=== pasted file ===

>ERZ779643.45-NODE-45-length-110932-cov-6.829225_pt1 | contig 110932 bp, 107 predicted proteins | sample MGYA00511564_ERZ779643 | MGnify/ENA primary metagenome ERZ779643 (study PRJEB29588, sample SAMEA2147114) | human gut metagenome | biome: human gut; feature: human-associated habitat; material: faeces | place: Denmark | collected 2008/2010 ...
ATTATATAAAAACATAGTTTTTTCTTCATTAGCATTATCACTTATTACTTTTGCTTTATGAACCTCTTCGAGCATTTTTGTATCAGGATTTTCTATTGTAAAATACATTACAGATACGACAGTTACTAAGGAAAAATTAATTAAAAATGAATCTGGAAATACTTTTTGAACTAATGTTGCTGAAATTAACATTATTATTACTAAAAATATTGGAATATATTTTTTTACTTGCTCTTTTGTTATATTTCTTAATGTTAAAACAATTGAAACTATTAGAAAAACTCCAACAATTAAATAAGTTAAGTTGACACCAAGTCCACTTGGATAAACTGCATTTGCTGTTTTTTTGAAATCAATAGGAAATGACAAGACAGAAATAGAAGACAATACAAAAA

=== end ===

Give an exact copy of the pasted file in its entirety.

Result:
>ERZ779643.45-NODE-45-length-110932-cov-6.829225_pt1 | contig 110932 bp, 107 predicted proteins | sample MGYA00511564_ERZ779643 | MGnify/ENA primary metagenome ERZ779643 (study PRJEB29588, sample SAMEA2147114) | human gut metagenome | biome: human gut; feature: human-associated habitat; material: faeces | place: Denmark | collected 2008/2010 ...
ATTATATAAAAACATAGTTTTTTCTTCATTAGCATTATCACTTATTACTTTTGCTTTATGAACCTCTTCGAGCATTTTTGTATCAGGATTTTCTATTGTAAAATACATTACAGATACGACAGTTACTAAGGAAAAATTAATTAAAAATGAATCTGGAAATACTTTTTGAACTAATGTTGCTGAAATTAACATTATTATTACTAAAAATATTGGAATATATTTTTTTACTTGCTCTTTTGTTATATTTCTTAATGTTAAAACAATTGAAACTATTAGAAAAACTCCAACAATTAAATAAGTTAAGTTGACACCAAGTCCACTTGGATAAACTGCATTTGCTGTTTTTTTGAAATCAATAGGAAATGACAAGACAGAAATAGAAGACAATACAAAAA